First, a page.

According to court documents, Drybrough posted a message in a chat room, asking if anyone had instructions on how to hang oneself without access to something high. He began receiving e-mails from "Li dao" containing detailed instructions. Beaumaster wrote that Drybrough died by the hanging methods described by "Li dao."

In the Canada case, evidence shows Kajouji went online March 1, 2008, saying she wanted to commit suicide but was afraid of failing. Five days later, she participated in online chats with "Cami" — who prosecutors say was actually Melchert-Dinkel, claiming to be a 31-year-old emergency room nurse. During the chats, Kajouji said she planned to jump into a river the following Sunday, and Cami said if that didn't work, they would hang themselves together that Monday.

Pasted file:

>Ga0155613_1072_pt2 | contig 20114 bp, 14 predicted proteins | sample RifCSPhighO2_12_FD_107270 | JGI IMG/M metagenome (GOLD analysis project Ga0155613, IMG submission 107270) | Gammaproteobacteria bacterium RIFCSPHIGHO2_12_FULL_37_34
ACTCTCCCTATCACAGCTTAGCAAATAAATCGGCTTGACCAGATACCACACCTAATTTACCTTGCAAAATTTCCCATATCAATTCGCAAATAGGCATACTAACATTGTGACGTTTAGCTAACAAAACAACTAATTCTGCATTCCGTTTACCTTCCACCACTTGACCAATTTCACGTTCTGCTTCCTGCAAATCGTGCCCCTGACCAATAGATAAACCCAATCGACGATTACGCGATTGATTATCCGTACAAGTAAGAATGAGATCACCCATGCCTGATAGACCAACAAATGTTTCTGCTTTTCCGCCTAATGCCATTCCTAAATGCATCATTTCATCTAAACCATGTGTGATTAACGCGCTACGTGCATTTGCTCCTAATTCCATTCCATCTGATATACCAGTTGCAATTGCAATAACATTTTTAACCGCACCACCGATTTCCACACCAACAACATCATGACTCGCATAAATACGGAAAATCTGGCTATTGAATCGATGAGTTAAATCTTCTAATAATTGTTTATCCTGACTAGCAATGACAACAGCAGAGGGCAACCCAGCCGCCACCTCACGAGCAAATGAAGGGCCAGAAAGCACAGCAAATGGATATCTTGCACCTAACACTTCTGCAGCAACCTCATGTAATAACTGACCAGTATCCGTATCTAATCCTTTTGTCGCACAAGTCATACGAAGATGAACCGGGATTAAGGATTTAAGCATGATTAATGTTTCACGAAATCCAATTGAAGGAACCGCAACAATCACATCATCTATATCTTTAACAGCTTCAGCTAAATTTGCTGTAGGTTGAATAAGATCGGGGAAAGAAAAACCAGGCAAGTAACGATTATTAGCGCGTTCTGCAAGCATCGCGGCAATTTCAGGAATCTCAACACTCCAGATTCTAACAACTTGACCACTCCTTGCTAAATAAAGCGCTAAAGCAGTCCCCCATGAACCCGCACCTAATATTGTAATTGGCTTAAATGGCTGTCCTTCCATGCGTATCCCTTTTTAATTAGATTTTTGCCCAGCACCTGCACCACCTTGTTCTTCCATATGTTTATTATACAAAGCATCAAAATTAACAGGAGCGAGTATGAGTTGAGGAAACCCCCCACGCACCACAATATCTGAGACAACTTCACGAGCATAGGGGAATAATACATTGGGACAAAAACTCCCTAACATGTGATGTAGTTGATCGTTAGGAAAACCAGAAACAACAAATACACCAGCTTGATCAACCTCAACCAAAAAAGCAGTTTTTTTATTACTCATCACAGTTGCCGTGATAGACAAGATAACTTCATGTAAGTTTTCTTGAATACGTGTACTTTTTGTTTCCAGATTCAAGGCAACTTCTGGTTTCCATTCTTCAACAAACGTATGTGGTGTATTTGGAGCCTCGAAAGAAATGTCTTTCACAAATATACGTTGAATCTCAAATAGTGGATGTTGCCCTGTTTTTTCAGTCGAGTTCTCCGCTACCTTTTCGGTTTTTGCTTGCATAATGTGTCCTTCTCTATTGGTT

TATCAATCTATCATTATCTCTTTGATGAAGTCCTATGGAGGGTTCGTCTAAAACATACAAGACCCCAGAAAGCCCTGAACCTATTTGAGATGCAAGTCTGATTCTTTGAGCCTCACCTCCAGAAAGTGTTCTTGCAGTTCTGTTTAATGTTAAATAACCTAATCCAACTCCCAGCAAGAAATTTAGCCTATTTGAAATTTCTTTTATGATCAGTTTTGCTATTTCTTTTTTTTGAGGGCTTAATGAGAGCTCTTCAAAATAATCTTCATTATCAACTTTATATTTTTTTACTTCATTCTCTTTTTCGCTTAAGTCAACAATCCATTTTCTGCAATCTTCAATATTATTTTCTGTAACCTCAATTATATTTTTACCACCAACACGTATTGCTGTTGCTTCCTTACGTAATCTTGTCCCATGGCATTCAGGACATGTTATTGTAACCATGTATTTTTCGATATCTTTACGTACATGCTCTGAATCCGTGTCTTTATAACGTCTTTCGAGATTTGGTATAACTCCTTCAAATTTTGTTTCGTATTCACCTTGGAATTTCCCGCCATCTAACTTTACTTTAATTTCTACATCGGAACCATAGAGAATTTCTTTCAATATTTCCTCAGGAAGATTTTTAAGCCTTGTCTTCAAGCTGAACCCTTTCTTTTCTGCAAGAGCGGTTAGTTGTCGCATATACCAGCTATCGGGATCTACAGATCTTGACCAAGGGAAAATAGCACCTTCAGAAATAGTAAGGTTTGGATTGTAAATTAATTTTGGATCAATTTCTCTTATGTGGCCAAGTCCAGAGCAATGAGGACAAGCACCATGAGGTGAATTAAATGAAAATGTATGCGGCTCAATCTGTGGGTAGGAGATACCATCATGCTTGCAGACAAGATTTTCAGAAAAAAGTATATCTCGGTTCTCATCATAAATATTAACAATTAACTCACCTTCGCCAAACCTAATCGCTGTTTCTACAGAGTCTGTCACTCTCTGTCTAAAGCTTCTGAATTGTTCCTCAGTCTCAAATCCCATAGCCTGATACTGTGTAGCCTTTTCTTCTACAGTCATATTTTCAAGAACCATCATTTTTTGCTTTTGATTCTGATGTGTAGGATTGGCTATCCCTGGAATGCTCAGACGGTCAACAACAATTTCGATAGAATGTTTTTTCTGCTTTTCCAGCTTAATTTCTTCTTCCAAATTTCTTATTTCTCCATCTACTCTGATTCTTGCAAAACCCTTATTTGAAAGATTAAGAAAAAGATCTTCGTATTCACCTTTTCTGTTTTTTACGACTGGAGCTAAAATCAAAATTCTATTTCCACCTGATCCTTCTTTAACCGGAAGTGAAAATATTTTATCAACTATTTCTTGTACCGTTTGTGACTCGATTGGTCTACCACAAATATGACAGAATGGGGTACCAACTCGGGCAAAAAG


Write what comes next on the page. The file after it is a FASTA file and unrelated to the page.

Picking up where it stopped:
"We are together in this," Kajouji wrote.

"Yes I promise, Monday will be my day," Cami replied.

Police in Ottawa say Kajouji disappeared March 9, 2008. Her body was found six weeks later.

Beaumaster wrote that Melchert-Dinkel had no intention of taking his own life. He also wrote there is no evidence showing he tried to talk anyone out of suicide and that his alter egos became so infamous online that concerned people warned others that he was stalking suicidal individuals.

Kajouji's mother, Deborah Chevalier, was unable to make the trip from Canada for Thursday's arguments, but told the AP by e-mail that she is confident Melchert-Dinkel will be found guilty.

"However, a guilty verdict is not justice," she wrote. "I've come to realize that, even with a guilty verdict, any punishment he receives will be nothing more than an insult and a slap in the fact to each of his victims."